Wells road bump
Road bump ahead.
At least that is what is happening with the Minnesota Department of Transportation’s Preservation Project that was expected to affect Highway 109 through Wells next year. As a matter of fact, MnDOT?representatives say they have encountered a pretty big road bump.
The citizens of Wells already aired their concerns numerous times about the project slated for 2017 and the changes it would make to the community.
Some of the concerns that were discussed back in January when MnDOT representatives last paid a visit included sidewalks, loss of street access, and the responsibility of the upkeep of lawns and sidewalks.
This time, when principal planner for District 7 Ronda Allis came to inform the Wells City Council, she shared that the Highway 109 Preservation Project would be pushed back another year to 2018, and that it was possible the plans could change again before 2018.
“One thing that will not change is what the project entails. The mill and overlay as well as sidewalks are still in the plan for the city of Wells,” said Allis.
Allis shared with the council and attending citizens that the reason for the delay was directly correlated to the legislative decisions at the State Capital recently.
MnDOT?annually adjusts its 10-year plans for road construction, and because of the setback at the capital, this caused an adjustment to the plan for the project in Wells.
To further expand on the issues concerning those transportation effects to not only the city of Wells but of Minnesota’s cities in general, Carolyn Jackson of the Coalition of Greater Minnesota Cities paid a visit to the City Council.
She informed the council of different legislative issues concerning Minnesota and how it would affect Wells.
As far as transportation was concerned, Jackson reported that there was a major debate between Gov. Mark Dayton and the?Democrats of the Senate versus the opposing Republican party in the House of Representatives regarding new and existing revenue for transportation.
The agreement stated that the state would need $600 to $700 million per year for the next 10 years to keep up with transportation concerns. But, after a controversy over funding for the SouthWest Light Rail Transit system in the Twin Cities, Governor Dayton proposed a last minute compromise that did not leave the floor.
This caused a standstill regarding the transportation agreement as well as with other tax and bonding bills on the Senate floor.
“There was no comprehensive transportation package,” says Jackson. “Without a special session to discuss the issues with these bills, there will be little to show for 2016.”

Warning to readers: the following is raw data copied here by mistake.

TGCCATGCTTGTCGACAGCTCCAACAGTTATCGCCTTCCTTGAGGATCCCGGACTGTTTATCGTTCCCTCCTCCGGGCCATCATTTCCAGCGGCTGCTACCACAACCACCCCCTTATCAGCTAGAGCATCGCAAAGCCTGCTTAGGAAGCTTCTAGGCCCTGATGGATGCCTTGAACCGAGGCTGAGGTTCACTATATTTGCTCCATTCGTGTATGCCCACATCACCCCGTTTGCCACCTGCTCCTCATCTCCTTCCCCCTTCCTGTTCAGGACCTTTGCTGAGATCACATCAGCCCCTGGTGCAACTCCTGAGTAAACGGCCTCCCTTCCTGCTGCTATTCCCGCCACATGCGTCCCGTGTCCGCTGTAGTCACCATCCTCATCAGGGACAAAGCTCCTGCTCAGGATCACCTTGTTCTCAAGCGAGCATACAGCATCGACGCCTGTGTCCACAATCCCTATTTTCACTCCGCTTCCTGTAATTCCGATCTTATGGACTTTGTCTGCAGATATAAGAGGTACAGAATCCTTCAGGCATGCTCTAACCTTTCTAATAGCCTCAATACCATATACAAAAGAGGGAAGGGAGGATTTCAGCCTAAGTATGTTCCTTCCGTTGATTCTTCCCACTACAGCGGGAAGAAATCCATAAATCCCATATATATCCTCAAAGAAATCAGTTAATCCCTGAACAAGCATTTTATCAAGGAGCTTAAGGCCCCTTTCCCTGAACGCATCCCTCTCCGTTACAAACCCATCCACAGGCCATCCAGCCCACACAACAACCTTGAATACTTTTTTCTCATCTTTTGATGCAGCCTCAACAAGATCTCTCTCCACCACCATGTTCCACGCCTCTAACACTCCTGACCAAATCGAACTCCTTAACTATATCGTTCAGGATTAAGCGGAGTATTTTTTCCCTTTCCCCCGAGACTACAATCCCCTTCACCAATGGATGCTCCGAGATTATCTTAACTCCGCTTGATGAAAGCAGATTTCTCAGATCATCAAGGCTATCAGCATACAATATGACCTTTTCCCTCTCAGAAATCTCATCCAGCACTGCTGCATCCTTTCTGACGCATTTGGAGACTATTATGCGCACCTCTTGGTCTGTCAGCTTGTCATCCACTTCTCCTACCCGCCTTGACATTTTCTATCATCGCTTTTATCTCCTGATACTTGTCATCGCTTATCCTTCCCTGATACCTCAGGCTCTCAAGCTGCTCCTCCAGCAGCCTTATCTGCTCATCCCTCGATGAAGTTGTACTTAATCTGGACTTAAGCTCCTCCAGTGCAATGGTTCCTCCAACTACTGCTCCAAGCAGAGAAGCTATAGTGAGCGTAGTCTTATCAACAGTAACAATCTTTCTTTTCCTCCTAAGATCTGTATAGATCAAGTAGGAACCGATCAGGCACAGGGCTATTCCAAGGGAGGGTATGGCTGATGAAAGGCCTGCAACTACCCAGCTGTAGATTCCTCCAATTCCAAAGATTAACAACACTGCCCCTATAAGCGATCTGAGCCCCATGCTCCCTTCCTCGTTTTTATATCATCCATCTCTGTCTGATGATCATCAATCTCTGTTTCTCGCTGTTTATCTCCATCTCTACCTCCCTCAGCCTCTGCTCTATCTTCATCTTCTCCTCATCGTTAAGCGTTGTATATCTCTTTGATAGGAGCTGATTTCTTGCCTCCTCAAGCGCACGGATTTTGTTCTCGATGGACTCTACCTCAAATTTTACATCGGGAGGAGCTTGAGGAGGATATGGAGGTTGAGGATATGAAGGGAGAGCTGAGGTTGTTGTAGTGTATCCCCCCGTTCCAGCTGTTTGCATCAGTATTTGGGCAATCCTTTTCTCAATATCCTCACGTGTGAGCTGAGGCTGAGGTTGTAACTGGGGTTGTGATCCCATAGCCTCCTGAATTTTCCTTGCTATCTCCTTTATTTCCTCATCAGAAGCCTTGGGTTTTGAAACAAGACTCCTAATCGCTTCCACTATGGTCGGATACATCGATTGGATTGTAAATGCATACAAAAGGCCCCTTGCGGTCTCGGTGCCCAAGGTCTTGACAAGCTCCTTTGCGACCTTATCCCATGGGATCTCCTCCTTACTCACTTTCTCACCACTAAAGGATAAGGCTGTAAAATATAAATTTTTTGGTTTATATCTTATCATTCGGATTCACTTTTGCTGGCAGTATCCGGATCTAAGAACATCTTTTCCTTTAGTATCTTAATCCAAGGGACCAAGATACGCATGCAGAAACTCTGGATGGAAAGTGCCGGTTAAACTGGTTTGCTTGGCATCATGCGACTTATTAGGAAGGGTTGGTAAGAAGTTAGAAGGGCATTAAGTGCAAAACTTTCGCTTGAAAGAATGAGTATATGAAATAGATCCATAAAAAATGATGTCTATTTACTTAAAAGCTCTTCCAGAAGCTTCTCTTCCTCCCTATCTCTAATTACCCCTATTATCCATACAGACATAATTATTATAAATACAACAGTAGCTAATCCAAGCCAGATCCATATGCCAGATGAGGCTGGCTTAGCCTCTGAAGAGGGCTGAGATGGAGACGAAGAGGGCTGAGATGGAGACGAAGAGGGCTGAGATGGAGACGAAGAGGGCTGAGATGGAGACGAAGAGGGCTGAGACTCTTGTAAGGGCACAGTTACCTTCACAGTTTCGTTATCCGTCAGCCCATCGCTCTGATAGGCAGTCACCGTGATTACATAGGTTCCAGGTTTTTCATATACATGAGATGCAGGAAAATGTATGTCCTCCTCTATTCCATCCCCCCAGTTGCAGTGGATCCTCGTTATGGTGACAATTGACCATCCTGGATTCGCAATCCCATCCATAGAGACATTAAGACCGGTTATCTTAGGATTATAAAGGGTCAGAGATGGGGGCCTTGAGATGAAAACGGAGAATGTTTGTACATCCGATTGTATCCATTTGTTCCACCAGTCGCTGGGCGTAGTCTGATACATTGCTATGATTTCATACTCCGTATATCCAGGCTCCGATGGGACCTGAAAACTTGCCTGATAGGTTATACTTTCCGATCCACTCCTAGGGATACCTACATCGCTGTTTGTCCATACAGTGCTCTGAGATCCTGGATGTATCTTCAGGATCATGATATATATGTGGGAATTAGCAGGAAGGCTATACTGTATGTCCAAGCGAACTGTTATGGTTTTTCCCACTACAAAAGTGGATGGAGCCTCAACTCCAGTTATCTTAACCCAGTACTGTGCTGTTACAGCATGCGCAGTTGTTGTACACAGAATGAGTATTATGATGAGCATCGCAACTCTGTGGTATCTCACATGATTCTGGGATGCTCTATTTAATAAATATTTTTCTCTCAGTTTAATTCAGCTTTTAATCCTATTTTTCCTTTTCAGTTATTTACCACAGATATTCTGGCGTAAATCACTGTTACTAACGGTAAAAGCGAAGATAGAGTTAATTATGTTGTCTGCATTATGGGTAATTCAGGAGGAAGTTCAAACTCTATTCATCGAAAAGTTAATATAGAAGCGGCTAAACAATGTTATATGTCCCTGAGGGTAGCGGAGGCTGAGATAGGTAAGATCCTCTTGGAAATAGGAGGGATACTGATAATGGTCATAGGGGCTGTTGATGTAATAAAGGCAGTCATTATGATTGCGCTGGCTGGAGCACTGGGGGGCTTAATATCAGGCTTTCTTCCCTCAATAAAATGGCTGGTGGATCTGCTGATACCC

And, with little to show for 2016, the dollars projected to be spent on the Preservation Project along Highway 109 will not be available, thus pushing it further into the future.
The Wells City Council also:
Went over the rules of conduct for public comment and public meetings.
According to city administrator Robin Leslie, the City Council has seen on more than one occasion citizens who step up to the podium without giving their name and address. Leslie informed the council that this minor but key piece is very important to have for the City Council minutes, especially if the council were to follow up with individuals regarding their concerns.
Had a public hearing regarding the media franchise agreement between the city of Wells and Mediacom. It was passed unanimously by the council.
Heard an update from street foreman Mike Pyzick about concerns regarding the Wells public swimming pool. Pyzick reported that the motor for the water and chemical pumps had been having trouble since the summer began. His professional opinion was to get the motor replaced as soon as possible.
“I believe the estimate was around $1,200 to $1,500 for the new motor. This is the only motor we could find that matches up with our pool system. The motor, itself, is the same motor since the pool was built in 1952, with proper maintenance to it, of course,” said Pyzick.
He said the motor could be repaired for as little as $700 but would prefer to get the problem solved rather than temporarily fixed.
“Who knows how long that fix up will last, if we get a new motor, it would guarantee us some time,” he said.
Went into closed session to discuss and evaluate city administrator Robin Leslie and chief of police Tim Brenegan’s performances.
The next regular meeting for the Wells City Council will be held on Aug. 8, at 5 p.m.